It considers women entrepreneurs as the gateway to household stability.
Based on this fundamental,  WMBL has developed and designed its financial product and services such as savings mobilisation, lending, insurance and financial literacy and skills development trainings with an explicit focus on women.
International experience in the microfinance sector further strengthens the case for focusing on women since they are identified as better money managers and better repayers of loans than men.

MAULUDU: How many members/ clients does the bank have now?
DAS: The Women’s Micro Bank has branches in Port Moresby and at Lae and agencies in Wewak and Madang.
The bank has clients in these four locations apart from Maprik, Goroka, Jiwaka, Northern, Kerema, Kavieng through the Women In Business Foundation.
There are 18,000-plus customers, of which 8000 are able get banking services.
There are almost 10,000 captive customers waiting for our banking services in different parts of the country.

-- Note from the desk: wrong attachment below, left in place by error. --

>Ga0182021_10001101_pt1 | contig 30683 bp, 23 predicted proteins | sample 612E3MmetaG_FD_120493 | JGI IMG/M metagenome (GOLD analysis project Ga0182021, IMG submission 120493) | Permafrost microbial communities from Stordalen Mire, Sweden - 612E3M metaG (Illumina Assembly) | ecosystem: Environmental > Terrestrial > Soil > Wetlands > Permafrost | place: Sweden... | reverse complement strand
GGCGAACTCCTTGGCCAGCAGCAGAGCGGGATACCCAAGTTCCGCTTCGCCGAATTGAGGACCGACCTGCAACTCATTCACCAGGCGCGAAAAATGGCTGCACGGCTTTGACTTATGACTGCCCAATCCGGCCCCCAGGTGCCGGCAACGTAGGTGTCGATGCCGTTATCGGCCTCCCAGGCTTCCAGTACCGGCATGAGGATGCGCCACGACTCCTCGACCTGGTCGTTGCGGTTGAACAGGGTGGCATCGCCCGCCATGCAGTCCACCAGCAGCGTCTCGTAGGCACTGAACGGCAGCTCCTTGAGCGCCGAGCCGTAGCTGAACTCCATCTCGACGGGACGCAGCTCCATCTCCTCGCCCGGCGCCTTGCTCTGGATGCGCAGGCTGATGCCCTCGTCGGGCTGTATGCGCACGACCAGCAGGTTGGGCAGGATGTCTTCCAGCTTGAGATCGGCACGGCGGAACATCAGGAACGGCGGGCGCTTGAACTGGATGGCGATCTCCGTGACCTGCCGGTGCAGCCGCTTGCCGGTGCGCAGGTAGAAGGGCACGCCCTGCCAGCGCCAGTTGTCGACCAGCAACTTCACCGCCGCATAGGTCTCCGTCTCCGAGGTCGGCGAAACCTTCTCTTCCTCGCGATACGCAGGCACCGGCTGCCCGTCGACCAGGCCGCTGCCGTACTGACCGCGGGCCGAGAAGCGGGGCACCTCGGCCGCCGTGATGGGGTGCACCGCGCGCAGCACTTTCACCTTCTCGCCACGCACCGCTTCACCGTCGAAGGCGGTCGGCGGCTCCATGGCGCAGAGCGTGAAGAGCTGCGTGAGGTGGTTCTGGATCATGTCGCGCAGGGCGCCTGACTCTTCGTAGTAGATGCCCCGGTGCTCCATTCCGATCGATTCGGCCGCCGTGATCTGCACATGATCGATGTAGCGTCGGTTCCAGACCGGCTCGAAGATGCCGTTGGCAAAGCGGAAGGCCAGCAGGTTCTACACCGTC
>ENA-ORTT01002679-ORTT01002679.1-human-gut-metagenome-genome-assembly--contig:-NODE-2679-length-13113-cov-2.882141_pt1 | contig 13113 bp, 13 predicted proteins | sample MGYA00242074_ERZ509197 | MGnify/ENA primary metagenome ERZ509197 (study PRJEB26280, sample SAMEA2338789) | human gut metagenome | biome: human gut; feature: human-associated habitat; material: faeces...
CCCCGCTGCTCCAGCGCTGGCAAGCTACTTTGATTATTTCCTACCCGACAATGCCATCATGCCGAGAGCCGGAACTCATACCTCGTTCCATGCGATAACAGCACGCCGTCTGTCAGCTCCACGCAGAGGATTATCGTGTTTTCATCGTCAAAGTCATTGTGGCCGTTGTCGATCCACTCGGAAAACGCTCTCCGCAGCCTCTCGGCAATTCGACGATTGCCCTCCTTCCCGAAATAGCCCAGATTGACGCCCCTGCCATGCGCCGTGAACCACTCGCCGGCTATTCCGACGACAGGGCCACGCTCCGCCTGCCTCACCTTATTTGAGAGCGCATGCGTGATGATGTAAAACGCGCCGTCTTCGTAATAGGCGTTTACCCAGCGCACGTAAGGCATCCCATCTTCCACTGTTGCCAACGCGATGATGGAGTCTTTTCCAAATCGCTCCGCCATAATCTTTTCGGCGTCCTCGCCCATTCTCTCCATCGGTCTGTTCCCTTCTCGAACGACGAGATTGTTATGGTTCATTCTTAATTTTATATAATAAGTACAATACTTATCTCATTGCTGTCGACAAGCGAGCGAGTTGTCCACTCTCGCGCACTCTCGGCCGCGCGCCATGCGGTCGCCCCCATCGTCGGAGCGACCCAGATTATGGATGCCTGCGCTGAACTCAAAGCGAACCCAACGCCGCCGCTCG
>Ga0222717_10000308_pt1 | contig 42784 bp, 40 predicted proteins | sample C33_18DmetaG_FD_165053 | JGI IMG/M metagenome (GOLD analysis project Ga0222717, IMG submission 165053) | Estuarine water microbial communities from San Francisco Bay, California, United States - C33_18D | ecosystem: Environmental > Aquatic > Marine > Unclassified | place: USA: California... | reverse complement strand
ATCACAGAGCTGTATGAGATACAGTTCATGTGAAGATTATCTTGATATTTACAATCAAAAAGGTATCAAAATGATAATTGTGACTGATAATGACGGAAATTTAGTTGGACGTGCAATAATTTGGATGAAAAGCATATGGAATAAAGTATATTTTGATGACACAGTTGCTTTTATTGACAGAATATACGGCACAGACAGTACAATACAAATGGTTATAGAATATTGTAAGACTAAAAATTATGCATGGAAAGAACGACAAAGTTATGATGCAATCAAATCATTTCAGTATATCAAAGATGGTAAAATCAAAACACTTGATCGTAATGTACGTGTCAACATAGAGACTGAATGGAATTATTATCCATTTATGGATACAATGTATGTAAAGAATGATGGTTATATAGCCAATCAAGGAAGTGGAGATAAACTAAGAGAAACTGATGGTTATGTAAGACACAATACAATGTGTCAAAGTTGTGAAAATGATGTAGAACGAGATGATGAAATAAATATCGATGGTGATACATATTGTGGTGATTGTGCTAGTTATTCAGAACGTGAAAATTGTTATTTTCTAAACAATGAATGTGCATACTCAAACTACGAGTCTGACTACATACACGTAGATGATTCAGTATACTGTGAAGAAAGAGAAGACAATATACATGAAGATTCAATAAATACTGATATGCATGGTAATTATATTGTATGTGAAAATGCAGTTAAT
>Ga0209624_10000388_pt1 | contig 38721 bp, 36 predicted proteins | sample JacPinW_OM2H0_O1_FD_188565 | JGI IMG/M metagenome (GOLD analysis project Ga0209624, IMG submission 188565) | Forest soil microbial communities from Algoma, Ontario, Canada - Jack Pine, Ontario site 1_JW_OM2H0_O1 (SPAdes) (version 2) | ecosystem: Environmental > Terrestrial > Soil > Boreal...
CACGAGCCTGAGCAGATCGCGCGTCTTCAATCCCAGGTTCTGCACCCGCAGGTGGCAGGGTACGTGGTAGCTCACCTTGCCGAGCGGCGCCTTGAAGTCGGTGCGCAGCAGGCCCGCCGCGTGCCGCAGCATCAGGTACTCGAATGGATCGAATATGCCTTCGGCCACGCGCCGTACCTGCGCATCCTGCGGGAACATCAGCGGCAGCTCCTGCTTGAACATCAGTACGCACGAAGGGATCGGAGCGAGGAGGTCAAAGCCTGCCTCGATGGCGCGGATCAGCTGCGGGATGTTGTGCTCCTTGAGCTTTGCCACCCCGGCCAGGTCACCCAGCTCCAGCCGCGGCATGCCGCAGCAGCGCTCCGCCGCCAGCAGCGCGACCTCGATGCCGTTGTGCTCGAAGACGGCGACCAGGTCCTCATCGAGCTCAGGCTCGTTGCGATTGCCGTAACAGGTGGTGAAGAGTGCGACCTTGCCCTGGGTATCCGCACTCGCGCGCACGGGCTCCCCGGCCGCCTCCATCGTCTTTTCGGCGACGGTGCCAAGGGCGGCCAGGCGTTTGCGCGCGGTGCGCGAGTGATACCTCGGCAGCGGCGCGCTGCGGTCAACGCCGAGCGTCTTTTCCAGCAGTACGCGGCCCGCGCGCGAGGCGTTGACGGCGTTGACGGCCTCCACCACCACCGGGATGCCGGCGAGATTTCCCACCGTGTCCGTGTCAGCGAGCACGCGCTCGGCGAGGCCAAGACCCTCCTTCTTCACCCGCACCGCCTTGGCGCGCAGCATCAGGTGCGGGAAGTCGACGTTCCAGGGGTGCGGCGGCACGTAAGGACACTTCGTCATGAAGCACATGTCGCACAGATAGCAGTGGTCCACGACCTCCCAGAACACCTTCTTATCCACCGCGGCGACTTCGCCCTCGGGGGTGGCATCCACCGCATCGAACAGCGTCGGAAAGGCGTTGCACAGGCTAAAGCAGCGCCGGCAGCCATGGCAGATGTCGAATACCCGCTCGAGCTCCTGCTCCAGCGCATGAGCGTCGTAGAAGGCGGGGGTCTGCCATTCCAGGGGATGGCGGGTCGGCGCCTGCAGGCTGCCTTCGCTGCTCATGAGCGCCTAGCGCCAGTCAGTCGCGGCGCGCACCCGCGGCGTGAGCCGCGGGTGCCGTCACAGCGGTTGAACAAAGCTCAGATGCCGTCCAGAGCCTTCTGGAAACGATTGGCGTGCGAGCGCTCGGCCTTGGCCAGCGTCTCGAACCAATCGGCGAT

MAULUDU: What products and services does the bank offer?
DAS: There are six categories of customers the bank is serving now:

  • Unemployed women to educate financial literacy for the all-round growth of the family;
  • informal businesswomen to make savings a habit and making easy access to finance;
  • formal business women through business development skills training to lead the entrepreneurship drive in the country;
  • working class women to improve their lifestyle through long-term recurring deposit product or access to easy finance for their need;
  • old age/retired women to make proper investment of their money; and,
  • Girls to make financial education in their mindset to think big.

There are regular savings product for all the above customers as well as term-deposit (IBD) savings product where WMBL gives a maximum rate of interest in the industries.
At the same time, the WMBL offers different types of loan products.
There are products where no collateral is taken for small business and agriculture loans.
At the same time, the bank gives SME loans to different formal and informal businesses.